He also plays Chase's descent in the final episodes brilliantly.  The others all wonder if he's been taken over by the Krynoid or if his love for it has finally made him snap - and Chase toes the line so well even we aren't entirely certain, even at the end.

Chase: Soon, the Krynoids will dominate everywhere.  And your foul species will disappear.
Sarah: And you'll all flower happily ever after.
Chase: You and your kind are parasites.  You're dependent on us for the air you breath and the food you eat.  We have only one use for you.

In the end, he may in fact be one-dimensional anyway, but it's an electrifying dimension.

Of course, Sarah Jane Smith is marvelous.  The way the Doctor trusts her and treats her as an equal, the way she earns it through pluck and cleverness, and the chemistry between Tom Baker and Elisabeth Sladen gives their relationship incredible warmth.  Here, the Doctor twice stops his monologuing and lets her give the big speech, which she does magnificently both times.  Even better are the scenes where she faces down Scorby with some blistering lines.

But it's the Doctor who's most interesting, as it should be.  After Pryamids and Morbius above pitted the Doctor against god-like foes, Seeds of Doom sets him against something entirely different: a killer plant, a "galactic weed" that consumes animal life.  It forces the Doctor into a difficult position.  After all, he can't throw witty insults or monologue at the Krynoid.  He can only fight it physically.  And what's fascinating about Seeds of Doom is how the Doctor reacts to this.

Of course, when the humans are waving their guns at him, he's absolutely at home, insulting them, laughing them off, and even making demands of them.  And Banks' (and script editor Holmes') dialogue and Tom Baker's delivery somehow make it completely believable and awesome that his swagger and wit actually keep them from shooting.  It's exactly what we expect from the Fourth Doctor.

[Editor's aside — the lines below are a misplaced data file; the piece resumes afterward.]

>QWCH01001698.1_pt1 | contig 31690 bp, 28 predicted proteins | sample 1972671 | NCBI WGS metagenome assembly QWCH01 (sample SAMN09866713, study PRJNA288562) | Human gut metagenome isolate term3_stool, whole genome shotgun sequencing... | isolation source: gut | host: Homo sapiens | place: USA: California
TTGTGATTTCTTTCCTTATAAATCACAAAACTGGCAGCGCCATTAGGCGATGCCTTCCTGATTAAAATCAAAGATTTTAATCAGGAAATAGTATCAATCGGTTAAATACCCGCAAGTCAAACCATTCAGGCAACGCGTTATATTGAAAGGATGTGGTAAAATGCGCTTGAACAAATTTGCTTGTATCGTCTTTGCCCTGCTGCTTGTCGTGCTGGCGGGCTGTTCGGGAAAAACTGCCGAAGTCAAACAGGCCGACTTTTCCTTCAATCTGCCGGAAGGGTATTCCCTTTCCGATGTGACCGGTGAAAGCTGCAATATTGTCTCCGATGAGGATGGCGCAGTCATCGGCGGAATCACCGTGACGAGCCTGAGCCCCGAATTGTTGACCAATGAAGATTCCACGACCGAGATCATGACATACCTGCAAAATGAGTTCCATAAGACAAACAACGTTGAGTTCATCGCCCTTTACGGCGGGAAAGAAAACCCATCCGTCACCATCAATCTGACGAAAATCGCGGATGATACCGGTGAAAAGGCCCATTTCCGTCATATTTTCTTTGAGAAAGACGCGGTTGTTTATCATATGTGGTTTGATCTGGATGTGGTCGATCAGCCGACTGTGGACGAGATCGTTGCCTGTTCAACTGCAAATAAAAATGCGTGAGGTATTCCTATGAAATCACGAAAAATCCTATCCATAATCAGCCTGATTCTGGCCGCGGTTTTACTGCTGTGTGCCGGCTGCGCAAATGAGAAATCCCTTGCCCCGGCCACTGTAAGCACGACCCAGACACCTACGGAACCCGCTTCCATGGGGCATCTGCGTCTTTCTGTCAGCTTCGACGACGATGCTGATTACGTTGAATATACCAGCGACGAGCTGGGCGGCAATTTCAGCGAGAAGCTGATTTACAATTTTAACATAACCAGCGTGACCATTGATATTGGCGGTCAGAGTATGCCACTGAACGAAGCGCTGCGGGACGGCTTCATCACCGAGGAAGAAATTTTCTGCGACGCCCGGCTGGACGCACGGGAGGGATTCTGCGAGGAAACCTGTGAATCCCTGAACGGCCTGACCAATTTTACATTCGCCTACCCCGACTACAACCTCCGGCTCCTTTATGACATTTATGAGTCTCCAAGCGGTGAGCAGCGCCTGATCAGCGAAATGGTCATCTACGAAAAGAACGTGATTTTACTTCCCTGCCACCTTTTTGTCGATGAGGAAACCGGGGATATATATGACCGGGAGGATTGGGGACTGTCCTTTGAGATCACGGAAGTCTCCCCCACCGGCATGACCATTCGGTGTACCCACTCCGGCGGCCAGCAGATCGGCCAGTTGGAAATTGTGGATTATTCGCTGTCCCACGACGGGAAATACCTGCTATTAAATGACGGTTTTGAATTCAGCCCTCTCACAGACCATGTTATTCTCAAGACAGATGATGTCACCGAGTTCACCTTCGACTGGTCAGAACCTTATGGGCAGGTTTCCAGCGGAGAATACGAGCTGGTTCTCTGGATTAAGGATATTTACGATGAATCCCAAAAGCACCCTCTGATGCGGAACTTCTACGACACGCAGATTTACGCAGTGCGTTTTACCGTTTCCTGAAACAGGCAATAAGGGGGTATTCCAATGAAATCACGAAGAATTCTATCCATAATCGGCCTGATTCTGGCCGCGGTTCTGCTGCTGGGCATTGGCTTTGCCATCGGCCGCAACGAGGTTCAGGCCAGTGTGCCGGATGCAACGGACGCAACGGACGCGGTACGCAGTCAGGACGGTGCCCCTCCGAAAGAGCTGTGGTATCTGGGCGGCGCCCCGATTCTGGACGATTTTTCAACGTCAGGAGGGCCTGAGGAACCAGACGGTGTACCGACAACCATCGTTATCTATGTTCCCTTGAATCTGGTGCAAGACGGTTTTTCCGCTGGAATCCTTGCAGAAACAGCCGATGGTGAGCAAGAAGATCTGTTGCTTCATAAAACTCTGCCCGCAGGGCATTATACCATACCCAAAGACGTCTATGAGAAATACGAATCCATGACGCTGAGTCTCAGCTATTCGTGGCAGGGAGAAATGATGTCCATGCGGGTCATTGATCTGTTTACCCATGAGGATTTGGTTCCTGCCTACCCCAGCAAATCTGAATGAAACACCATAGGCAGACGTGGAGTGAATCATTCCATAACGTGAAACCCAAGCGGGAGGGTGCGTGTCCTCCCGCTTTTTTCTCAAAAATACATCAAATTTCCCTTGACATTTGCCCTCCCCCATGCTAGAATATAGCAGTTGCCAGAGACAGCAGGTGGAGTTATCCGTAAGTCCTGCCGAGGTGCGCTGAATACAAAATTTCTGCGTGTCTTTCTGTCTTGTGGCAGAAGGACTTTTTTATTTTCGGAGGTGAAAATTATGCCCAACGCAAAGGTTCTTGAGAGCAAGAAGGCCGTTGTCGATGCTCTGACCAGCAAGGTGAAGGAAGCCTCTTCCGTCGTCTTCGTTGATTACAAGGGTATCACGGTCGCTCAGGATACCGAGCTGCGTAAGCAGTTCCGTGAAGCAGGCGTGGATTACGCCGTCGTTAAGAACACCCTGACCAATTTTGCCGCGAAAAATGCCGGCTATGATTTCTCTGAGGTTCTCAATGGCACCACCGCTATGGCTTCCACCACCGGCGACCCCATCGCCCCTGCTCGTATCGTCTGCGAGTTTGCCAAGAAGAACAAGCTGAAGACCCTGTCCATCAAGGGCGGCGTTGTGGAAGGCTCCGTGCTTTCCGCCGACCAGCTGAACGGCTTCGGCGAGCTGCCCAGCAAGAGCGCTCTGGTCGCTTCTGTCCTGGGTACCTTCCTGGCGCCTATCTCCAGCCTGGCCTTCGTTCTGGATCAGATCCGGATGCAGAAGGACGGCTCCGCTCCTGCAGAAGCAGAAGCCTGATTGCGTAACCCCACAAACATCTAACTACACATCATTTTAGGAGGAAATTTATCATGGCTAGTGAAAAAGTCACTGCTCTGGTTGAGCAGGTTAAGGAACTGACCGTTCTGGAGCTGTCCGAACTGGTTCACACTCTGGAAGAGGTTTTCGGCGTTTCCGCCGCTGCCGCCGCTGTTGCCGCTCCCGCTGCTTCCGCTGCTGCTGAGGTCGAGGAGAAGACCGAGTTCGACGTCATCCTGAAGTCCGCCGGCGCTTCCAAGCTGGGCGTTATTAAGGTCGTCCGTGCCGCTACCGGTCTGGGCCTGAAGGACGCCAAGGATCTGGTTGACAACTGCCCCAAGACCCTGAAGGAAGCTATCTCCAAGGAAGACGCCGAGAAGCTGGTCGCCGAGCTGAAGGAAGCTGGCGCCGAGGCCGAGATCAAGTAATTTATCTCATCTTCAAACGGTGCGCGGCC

Chase: However, as I propose to have you executed...
Sarah: Why?  We haven't harmed you.
Doctor: Oh, be reasonable, Sarah.  What choice has he got?  We keep interfering. 

But most of the time, he's solemn and thoughtful.  Granted, he was like that in Pyramids as well, but there's a difference.  Here, he snaps in an impassioned anger.  He's not just scared that the Krynoids will win; he's furious.  And given his reaction to the human villains, his wrath comes from his inability to swagger and talk his way out of this.  He won't win by being witty, or clever, or inventive.  He'll win simply by employing violence better.  And it's horrifying to him.  There's a scene where the Krynoid speaks, demanding the Doctor's life.  And he doesn't say a word back to it; he ignores it, and returns to the conversation with Scorby and Sarah about what they're going to do.  And as Scorby suggests throwing the Doctor to the monster, the Doctor explodes at him.

The Doctor: Scorby, if I die, you die. 
Scorby: I'll take a chance on that.

After Sutekh and Morbius pushed him to his limits intellectually, it's a new and terrifying way of seeing the Doctor pushed to the edge.  And even more than the creepy monster or the magnificent rants of Chase, it's the Doctor's fear and anger that are truly terrifying.